Helly Hansen Kit Review (Part 2) - Outer Layers

Over the last few weeks I have managed to test more of my HH kit. This review will look at the outer layers.

The Quebec down jacketis exactly as described: a lightweight 700+ fill power jacket that highly compressible. With adjustable cuffs, hem and hood it is a practical and snug. The sleeve and body length are generous which is good for someone like myself who is tall and has long arms. This will be perfect for my non running days. There is no doubt that this will be in the Antarctic Kit bag. 

Next: the Odin Isolator jacket. This is a very lightweight and thin, fitted jacket with primaloft filling. It is a curious garment for the uninitiated, looking like something that would not go amiss on a Charlie’s Angel. It also has a bit of a biker jacket look to it. But, boy, does it pack a punch in terms of insulation. Layered with an HH warm crew it kept me snug and warm for almost 9 hours in icy temperatures at the Loch Katrine Running Festival. The sleeve length was again generous. The body length is adequate and appropriate for the type/style of jacket. As with the Quebec jacket this will be in the Antarctic Kit bag to provide a thin, light extra layer of insulation.

The next two garments have left me with mixed emotions. The pace winter training jacket and the pro winter training pant have proved to be excellent pieces of winter training kit. The fit is good: long sleeves and leg length that I have come to expect from HH and well constructed to allow freedom of movement and flexibility. The lightweight nature and the construction of the pant is a particularly good design for a runner. The high quality shell material provides excellent wind proofing and an unexpectedly good level of water resistance. Both garments have polyester panels to provide breathability, and there lies the problem. The breathability is good and required in the climate and temperatures that I have so far tested them in, but in -20C and Katabatic winds those panels are going to leave me too vulnerable, and I can’t take the risk. They would probably fail the kit inspection also.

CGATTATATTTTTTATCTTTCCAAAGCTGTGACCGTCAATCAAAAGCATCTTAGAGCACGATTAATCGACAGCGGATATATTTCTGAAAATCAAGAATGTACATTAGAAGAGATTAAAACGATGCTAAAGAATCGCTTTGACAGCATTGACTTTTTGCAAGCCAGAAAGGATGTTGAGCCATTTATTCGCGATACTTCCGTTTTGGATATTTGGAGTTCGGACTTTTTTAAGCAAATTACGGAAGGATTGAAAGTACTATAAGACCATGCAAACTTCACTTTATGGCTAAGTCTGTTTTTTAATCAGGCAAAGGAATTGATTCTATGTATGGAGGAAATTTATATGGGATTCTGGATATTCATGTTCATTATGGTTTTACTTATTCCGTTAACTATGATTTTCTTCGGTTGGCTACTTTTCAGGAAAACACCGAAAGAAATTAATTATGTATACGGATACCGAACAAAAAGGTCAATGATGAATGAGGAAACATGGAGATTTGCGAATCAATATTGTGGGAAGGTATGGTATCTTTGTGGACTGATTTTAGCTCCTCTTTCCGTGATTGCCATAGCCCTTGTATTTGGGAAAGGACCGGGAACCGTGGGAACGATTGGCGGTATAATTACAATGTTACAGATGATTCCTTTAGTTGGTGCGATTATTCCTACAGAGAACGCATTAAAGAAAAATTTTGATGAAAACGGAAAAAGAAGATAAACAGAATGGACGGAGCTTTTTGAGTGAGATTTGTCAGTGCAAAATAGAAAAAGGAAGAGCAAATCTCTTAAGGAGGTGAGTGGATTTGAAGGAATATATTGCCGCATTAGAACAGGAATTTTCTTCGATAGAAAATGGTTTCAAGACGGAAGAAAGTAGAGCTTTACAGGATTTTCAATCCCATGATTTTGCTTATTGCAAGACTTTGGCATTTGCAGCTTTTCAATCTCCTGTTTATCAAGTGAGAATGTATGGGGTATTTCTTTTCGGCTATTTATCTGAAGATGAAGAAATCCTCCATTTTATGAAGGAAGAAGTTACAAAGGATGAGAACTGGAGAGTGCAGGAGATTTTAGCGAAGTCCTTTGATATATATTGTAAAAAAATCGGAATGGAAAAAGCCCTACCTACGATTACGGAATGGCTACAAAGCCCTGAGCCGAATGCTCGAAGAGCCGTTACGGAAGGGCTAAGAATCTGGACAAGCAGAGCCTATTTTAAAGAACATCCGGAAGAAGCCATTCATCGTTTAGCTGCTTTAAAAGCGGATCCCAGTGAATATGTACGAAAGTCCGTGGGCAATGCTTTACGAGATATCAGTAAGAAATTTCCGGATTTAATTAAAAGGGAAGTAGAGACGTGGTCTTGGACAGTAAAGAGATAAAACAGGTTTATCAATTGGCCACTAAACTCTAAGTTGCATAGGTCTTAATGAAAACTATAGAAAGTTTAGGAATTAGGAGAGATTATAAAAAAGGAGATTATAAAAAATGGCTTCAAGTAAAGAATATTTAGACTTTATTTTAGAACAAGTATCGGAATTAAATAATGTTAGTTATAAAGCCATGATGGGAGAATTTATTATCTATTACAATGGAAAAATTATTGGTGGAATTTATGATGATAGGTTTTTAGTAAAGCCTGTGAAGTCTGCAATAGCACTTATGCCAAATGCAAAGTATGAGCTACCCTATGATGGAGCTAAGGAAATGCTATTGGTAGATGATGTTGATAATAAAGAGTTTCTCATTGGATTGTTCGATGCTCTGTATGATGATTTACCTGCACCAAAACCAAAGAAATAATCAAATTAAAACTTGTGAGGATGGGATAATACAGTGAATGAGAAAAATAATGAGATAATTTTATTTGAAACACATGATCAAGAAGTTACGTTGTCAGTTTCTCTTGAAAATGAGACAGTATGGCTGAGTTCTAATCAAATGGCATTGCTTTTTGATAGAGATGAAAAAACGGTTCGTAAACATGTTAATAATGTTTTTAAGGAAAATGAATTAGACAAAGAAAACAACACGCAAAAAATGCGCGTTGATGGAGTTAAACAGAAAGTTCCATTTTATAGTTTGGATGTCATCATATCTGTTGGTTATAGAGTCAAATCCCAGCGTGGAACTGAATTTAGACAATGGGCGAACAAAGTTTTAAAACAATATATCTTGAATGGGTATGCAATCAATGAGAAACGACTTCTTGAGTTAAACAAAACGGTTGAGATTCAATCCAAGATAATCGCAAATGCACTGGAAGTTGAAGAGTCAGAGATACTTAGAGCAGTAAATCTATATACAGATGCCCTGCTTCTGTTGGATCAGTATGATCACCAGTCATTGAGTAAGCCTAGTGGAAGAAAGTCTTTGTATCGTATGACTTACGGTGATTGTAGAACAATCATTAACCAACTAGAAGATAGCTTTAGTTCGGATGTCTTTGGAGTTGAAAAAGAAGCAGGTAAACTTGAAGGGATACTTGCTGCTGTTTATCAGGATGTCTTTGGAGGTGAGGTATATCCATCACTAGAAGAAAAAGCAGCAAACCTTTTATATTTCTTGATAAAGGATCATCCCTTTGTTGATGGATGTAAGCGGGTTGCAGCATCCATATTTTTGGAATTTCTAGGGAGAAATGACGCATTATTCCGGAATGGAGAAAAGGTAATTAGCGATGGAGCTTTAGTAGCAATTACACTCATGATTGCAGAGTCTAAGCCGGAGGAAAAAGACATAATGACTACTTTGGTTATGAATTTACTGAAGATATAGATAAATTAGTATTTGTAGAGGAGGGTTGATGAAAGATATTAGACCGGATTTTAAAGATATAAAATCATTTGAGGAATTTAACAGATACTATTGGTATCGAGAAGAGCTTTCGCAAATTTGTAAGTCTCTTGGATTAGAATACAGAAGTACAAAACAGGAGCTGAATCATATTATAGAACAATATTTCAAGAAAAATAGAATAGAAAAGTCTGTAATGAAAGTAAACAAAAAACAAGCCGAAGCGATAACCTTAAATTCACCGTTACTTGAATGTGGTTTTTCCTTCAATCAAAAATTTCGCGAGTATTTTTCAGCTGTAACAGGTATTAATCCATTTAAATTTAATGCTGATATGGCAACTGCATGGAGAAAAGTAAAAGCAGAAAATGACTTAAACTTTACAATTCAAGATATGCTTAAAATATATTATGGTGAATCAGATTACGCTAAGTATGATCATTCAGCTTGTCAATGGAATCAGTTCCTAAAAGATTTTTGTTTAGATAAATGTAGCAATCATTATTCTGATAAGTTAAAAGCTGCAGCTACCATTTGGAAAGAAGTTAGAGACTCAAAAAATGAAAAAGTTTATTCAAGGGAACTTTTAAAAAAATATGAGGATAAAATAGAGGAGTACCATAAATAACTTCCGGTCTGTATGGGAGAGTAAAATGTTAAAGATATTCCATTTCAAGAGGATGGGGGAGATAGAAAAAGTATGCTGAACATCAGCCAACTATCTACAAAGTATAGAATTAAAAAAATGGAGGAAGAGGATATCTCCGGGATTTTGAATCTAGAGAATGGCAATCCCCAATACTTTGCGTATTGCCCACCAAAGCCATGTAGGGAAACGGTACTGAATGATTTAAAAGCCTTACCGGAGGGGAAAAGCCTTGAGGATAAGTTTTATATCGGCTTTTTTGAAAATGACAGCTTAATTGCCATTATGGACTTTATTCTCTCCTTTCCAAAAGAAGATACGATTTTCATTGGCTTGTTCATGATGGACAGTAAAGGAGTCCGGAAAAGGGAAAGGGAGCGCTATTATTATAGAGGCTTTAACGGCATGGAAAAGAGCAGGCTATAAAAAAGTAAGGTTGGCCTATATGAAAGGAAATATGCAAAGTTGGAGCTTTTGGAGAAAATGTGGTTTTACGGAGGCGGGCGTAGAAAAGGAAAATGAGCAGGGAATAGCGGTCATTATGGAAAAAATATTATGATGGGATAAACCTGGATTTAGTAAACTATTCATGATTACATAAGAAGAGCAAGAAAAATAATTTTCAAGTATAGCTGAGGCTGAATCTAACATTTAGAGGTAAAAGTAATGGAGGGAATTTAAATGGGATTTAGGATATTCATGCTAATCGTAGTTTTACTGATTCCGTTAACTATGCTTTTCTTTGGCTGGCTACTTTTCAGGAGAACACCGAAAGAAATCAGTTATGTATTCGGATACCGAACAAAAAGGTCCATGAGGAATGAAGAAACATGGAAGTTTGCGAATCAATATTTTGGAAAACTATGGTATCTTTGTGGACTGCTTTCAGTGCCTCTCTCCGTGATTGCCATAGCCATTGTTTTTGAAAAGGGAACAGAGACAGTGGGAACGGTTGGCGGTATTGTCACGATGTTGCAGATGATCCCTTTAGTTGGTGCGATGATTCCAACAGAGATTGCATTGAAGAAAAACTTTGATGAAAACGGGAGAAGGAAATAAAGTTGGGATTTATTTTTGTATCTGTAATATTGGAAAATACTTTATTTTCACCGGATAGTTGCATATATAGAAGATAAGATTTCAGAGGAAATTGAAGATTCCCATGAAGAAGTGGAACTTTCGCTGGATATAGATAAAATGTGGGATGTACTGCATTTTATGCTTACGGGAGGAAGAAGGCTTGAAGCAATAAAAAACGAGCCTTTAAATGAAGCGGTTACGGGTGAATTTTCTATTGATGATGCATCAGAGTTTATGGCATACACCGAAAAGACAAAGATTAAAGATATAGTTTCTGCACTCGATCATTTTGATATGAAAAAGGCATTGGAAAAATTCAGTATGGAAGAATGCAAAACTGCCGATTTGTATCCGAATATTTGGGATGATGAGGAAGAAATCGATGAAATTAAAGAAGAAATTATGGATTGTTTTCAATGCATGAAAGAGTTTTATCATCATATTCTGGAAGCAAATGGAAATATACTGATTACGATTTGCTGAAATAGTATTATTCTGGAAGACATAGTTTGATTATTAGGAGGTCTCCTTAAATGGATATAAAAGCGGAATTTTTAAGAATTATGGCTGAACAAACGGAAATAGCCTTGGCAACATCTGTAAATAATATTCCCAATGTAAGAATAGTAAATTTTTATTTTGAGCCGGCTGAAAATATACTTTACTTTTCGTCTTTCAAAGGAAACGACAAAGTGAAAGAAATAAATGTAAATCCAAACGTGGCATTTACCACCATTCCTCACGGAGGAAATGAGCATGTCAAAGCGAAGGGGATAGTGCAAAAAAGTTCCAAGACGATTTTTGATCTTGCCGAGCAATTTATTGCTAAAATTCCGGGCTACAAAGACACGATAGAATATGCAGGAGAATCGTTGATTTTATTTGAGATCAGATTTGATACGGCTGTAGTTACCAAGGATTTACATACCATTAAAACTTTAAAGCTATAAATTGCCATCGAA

So, regrettably, whilst these have become staples in my UK winter training kit and I can wholeheartedly recommend them, they will probably not be in my Antarctic kit bag.

To conclude, an impressive collection of technical kit that is appropriate to my activities; but we will need to look to other kit and solutions to provide my outer shell to ensure that the risk of wind chill and frost nip are greatly reduced. Hopefully the work HH has done with the Walking With The Wounded team for their Antarctic Challenge will provide the solution.